To quantitatively compare the extent to which repression was established in the long-term response we quantified the time-averaged fluorescent signal for each single cell trace between 240 and 480 min after the shift to hexose-containing medium (Fig. 4). Complete repression of SUC2 was observed in glucose for the wild type and hxk1∆ strains, whereas the hxk2∆ and hxk1∆hxk2∆ mutants showed derepression of SUC2 (7–8-fold, Fig. 4a) as expected. A similar behavior was observed after the shift to fructose, although the expression of SUC2 was weaker than in glucose (1.5-fold). Hence it appears that nuclear shuttling of Mig1 is sufficient to maintain repression of SUC2 during the long-term response to glucose and fructose, whereas the absence of shuttling leads to derepression (Suppl. Fig. S9). In contrast, the shift to mannose resulted in derepression of the SUC2 promoter in all strains to varying degrees. SUC2 expression was strongest in the hxk2∆ single mutant (fourfold increase), followed by the double mutant (threefold increase) and the hxk1∆ strain (twofold increase, Fig. 4a). Also in wild type cells, the sporadic activity of the SUC2 promoter-reporter could be detected, concurrent with the notion that even high concentrations of mannose cannot mediate full catabolite repression (Suppl. Fig. S7) (Dynesen et al. 1998). In mannose, the mechanism for long-term repression of SUC2 appears to be different than for glucose and fructose. In mannose nucleocytoplasmic shuttling of Mig1 was not sufficient to maintain SUC2 repression, even though the mean long-term Mig1 localization in mannose was comparable to glucose (Fig. 2e). In summary, full repression of SUC2 requires Hxk2 during growth on glucose, while growth on fructose and mannose only show a partial release of SUC2 repression in absence of Hxk2 (and Hxk1 for mannose). While Hxk2 and Hxk1 are required to reach maximum repression of SUC2 in mannose.
Repression of the HXK1 promoter appeared to be less tight than that of the SUC2 promoter. Sporadic expression from the HXK1 promoter was observed in single wild type cells in all hexoses (Fig. 4b and Suppl. Fig. S8). The hxk1∆ strain behaved exactly like the wild type in glucose and fructose whereas in mannose deletion of HXK1 led to a 2.5-fold increase in expression from the HXK1 promoter. Expression from the HXK1 promoter was highest in hxk2∆ strains in all hexoses, whereas the hxk1∆hxk2∆ strain reached only 50% of that level (Fig. 4b) or was even reduced to wild type levels in fructose (which this strain cannot metabolize). These data indicate that HXK1 expression is rather controlled by a complex mechanism including a feedback system and is, unlike SUC2, not regulated by catabolite repression.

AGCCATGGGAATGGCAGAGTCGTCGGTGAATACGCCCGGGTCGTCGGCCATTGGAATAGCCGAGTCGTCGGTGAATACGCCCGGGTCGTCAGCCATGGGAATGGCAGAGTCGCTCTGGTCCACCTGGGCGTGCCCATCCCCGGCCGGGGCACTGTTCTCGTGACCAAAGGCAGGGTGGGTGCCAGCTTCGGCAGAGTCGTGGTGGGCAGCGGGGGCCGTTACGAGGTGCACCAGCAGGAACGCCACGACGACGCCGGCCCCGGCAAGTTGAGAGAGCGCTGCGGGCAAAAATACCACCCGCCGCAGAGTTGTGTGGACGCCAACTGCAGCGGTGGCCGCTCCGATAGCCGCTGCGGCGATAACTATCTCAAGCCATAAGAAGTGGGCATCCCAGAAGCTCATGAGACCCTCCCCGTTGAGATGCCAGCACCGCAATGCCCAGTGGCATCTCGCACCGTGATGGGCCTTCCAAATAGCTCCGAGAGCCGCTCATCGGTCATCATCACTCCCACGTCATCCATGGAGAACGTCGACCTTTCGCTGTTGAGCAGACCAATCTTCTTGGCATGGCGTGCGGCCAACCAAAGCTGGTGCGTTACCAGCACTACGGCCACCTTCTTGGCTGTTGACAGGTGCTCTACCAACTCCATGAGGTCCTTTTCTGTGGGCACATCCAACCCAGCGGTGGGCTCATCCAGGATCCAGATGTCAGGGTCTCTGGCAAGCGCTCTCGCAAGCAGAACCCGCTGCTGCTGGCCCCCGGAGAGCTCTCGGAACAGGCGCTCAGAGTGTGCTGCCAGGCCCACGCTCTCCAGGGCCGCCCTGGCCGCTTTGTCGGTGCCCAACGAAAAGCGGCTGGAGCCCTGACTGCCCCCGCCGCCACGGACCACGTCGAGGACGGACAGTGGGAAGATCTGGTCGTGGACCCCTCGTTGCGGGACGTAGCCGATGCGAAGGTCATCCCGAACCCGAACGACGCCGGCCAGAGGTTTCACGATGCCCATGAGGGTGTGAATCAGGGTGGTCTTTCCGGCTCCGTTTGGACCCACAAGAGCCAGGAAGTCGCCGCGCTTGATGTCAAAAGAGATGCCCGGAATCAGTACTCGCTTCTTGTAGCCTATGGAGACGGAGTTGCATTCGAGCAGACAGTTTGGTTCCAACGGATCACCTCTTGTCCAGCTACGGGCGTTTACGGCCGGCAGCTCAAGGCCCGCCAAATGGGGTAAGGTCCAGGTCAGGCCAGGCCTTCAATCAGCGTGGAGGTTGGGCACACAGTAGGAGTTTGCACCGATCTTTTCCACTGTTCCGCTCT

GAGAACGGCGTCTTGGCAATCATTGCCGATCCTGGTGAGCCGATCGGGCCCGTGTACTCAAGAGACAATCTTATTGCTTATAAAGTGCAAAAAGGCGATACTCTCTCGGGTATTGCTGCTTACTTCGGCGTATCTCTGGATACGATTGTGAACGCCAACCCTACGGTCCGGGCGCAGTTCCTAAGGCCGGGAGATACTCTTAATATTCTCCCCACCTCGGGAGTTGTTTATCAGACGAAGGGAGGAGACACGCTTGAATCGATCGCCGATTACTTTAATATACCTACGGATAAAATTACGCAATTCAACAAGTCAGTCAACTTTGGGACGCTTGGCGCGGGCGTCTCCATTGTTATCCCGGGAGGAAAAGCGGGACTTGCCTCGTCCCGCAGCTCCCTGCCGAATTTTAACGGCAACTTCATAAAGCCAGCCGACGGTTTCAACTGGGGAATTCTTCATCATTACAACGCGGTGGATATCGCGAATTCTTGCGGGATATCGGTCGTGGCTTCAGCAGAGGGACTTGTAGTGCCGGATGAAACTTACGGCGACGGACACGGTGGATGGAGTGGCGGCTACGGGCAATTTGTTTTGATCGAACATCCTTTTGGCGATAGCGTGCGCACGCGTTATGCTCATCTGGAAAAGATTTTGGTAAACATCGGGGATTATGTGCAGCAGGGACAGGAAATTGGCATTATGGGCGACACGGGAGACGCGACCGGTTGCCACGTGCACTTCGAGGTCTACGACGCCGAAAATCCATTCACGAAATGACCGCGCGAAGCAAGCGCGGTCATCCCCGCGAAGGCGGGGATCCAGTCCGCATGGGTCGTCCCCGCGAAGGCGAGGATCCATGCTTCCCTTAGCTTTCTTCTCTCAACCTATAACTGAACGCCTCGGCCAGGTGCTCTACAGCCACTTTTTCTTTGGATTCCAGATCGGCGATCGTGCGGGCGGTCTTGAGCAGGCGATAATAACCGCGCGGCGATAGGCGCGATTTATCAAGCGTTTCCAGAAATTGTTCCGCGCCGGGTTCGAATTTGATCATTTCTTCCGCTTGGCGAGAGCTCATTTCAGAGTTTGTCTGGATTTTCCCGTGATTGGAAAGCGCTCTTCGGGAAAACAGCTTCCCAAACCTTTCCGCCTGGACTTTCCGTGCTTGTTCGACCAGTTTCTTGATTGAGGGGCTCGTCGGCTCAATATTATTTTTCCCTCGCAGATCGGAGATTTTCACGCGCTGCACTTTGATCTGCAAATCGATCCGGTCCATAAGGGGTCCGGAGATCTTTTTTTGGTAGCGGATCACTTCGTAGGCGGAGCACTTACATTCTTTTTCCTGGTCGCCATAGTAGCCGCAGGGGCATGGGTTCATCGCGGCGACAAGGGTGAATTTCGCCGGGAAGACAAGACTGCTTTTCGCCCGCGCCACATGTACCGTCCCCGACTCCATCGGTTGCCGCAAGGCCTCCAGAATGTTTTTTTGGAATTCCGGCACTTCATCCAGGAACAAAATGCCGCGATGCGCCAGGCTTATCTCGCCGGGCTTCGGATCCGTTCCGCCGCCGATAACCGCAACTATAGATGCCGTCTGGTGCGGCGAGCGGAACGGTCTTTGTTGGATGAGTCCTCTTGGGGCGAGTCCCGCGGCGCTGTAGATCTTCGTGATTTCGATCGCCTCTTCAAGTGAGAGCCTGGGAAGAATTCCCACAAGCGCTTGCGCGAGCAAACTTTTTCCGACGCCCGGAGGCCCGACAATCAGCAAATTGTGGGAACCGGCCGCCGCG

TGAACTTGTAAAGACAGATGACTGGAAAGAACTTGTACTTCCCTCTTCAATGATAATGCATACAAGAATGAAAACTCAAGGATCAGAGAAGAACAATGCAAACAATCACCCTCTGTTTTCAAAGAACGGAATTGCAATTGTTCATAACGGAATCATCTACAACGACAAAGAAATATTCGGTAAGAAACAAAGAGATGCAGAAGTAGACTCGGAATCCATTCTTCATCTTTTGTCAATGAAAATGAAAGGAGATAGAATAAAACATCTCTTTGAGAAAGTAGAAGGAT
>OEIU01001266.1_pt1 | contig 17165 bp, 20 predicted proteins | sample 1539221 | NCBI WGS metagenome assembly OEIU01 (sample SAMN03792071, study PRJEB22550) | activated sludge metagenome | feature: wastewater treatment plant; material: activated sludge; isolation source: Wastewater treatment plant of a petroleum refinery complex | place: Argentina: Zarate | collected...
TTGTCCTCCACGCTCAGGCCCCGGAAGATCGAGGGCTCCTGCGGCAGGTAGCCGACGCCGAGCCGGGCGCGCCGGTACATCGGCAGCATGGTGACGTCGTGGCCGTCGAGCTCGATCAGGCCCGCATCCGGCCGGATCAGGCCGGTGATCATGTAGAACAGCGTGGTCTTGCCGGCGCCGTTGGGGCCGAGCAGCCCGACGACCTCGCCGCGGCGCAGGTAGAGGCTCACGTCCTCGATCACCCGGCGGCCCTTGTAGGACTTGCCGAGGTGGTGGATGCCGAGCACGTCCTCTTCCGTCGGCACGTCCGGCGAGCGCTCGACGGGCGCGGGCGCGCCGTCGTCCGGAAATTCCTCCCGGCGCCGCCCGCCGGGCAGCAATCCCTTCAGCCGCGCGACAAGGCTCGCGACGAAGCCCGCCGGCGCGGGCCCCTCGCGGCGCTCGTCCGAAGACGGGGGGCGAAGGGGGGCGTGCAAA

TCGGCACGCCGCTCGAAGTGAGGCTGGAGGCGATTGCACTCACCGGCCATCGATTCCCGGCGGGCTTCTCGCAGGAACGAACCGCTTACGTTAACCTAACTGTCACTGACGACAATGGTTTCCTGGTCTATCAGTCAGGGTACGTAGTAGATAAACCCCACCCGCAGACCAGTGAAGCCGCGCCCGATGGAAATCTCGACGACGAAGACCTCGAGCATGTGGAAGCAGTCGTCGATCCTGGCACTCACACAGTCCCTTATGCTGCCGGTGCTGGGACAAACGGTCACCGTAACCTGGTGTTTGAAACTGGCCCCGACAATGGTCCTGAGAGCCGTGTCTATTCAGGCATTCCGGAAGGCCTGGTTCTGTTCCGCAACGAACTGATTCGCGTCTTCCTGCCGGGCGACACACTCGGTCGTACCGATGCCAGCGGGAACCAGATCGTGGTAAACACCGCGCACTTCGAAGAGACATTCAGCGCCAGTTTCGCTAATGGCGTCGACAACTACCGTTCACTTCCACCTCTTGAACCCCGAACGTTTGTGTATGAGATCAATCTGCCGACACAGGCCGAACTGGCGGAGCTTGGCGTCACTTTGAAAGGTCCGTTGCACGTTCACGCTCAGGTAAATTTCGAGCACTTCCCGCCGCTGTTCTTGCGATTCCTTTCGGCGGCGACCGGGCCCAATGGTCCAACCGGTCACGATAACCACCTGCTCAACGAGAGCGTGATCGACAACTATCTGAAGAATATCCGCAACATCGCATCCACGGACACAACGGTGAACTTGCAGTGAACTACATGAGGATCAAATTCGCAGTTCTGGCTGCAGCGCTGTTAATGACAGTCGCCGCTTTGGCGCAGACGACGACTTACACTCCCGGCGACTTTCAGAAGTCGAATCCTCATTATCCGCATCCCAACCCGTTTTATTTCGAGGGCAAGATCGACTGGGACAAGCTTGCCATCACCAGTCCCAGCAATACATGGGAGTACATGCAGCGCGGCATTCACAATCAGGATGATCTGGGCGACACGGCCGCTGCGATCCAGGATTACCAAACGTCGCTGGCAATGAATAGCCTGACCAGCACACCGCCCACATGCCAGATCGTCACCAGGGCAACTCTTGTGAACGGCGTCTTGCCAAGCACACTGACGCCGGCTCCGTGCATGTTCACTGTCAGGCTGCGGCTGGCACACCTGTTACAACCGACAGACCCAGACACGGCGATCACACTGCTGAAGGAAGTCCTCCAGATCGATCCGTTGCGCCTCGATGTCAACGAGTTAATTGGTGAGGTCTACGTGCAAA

In this study, we demonstrate that the Mig1 localization dynamics exhibit a short- and a long-term response after addition of hexoses to ethanol-grown cells. We also show that the short-term Mig1 response can be facilitated through any hexose phosphorylating activity independent of the nature of hexokinases, whereas long-term nucleocytoplasmic shuttling of Mig1 specifically requires Hxk2 and/or Hxk1 depending on the available hexose. The initial Mig1 response is associated with strict repression of the SUC2 and HXK1 promoters, whereas the long-term response is characterized by pulsatile behavior of Mig1 associated with partial derepression from the SUC2 and HXK1 promoters.
The two phases in the Mig1 localization response to hexose addition are distinguished by their timing, i.e., short-term and long-term, by their requirement for hexose phosphorylating enzymes as well as Mig1 behavior during the phases. In the immediate, short-term phase, the strength of Mig1 nuclear localization appears to be proportional to the hexose phosphorylating activity of the cell. The short-term response of Mig1 was more pronounced in the presence of fructose compared to glucose, which reflects the preference of Hxk1 and Hxk2 to phosphorylate fructose in vivo (Lobo and Maitra 1977). It appears that any of the three hexose phosphorylating enzymes can support the short-term response in response to glucose and mannose, while Glk1 cannot support a response to fructose. This is expected since Glk1 cannot phosphorylate fructose.